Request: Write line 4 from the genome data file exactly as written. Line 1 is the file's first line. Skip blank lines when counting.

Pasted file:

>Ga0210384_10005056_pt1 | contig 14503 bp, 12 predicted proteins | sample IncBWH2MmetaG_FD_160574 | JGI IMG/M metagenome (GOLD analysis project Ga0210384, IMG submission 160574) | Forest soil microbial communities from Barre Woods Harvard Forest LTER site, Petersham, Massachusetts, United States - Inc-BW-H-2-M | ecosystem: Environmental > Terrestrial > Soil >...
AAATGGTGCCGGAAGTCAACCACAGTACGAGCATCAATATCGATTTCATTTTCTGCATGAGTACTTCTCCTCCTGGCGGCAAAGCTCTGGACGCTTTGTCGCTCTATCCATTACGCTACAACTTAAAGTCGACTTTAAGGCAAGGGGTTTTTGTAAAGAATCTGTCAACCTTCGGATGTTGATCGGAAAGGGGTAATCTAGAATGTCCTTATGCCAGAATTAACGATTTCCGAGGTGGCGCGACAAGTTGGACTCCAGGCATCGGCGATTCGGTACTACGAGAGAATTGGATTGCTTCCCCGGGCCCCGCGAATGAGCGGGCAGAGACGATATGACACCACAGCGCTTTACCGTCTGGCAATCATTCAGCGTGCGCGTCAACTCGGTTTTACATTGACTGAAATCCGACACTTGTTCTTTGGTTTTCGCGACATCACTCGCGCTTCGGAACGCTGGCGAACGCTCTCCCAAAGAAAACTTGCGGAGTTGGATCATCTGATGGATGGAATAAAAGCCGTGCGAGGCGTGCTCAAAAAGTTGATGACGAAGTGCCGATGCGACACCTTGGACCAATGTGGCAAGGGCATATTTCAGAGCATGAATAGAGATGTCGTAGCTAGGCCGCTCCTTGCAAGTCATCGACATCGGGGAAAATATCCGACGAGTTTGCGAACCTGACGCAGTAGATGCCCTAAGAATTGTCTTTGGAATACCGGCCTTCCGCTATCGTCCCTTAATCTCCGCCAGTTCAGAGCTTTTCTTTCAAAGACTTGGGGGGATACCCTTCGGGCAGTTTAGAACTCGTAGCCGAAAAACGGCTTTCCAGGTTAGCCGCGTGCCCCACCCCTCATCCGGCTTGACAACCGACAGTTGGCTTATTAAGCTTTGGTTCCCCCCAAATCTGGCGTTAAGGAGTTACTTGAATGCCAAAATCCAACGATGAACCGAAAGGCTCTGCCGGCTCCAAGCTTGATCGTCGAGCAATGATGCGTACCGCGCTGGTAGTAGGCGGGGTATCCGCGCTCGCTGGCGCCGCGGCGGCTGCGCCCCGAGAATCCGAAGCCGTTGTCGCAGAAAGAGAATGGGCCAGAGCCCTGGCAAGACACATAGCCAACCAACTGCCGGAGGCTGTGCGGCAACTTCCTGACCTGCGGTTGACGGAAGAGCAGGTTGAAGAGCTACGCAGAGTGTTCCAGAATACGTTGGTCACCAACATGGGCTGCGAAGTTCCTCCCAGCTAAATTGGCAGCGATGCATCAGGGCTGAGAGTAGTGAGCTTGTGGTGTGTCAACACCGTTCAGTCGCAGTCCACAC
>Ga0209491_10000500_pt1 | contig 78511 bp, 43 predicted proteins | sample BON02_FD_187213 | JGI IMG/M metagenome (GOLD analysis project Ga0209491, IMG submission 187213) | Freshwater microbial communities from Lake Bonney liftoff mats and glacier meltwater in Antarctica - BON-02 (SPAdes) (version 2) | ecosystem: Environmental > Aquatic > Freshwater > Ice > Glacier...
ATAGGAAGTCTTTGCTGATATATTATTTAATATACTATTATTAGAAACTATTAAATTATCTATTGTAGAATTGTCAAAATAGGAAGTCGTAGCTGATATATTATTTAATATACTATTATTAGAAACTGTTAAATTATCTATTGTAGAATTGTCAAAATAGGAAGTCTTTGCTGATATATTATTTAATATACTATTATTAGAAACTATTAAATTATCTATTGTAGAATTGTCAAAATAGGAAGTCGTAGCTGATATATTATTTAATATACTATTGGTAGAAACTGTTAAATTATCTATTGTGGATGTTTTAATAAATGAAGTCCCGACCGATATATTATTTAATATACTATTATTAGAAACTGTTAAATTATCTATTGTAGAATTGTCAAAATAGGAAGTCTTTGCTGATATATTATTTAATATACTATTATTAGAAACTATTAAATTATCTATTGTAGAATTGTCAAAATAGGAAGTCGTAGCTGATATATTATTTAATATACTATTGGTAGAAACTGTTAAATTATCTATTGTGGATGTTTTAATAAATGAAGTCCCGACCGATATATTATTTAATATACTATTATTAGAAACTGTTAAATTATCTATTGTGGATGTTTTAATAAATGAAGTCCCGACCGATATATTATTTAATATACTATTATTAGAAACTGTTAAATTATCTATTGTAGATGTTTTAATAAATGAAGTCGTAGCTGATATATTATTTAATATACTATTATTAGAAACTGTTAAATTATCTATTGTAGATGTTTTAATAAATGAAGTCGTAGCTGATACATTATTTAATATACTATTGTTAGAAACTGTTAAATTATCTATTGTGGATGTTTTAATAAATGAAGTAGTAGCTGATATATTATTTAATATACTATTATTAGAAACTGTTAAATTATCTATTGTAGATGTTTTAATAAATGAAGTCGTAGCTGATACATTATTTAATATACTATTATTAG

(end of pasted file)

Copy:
ATAGGAAGTCTTTGCTGATATATTATTTAATATACTATTATTAGAAACTATTAAATTATCTATTGTAGAATTGTCAAAATAGGAAGTCGTAGCTGATATATTATTTAATATACTATTATTAGAAACTGTTAAATTATCTATTGTAGAATTGTCAAAATAGGAAGTCTTTGCTGATATATTATTTAATATACTATTATTAGAAACTATTAAATTATCTATTGTAGAATTGTCAAAATAGGAAGTCGTAGCTGATATATTATTTAATATACTATTGGTAGAAACTGTTAAATTATCTATTGTGGATGTTTTAATAAATGAAGTCCCGACCGATATATTATTTAATATACTATTATTAGAAACTGTTAAATTATCTATTGTAGAATTGTCAAAATAGGAAGTCTTTGCTGATATATTATTTAATATACTATTATTAGAAACTATTAAATTATCTATTGTAGAATTGTCAAAATAGGAAGTCGTAGCTGATATATTATTTAATATACTATTGGTAGAAACTGTTAAATTATCTATTGTGGATGTTTTAATAAATGAAGTCCCGACCGATATATTATTTAATATACTATTATTAGAAACTGTTAAATTATCTATTGTGGATGTTTTAATAAATGAAGTCCCGACCGATATATTATTTAATATACTATTATTAGAAACTGTTAAATTATCTATTGTAGATGTTTTAATAAATGAAGTCGTAGCTGATATATTATTTAATATACTATTATTAGAAACTGTTAAATTATCTATTGTAGATGTTTTAATAAATGAAGTCGTAGCTGATACATTATTTAATATACTATTGTTAGAAACTGTTAAATTATCTATTGTGGATGTTTTAATAAATGAAGTAGTAGCTGATATATTATTTAATATACTATTATTAGAAACTGTTAAATTATCTATTGTAGATGTTTTAATAAATGAAGTCGTAGCTGATACATTATTTAATATACTATTATTAG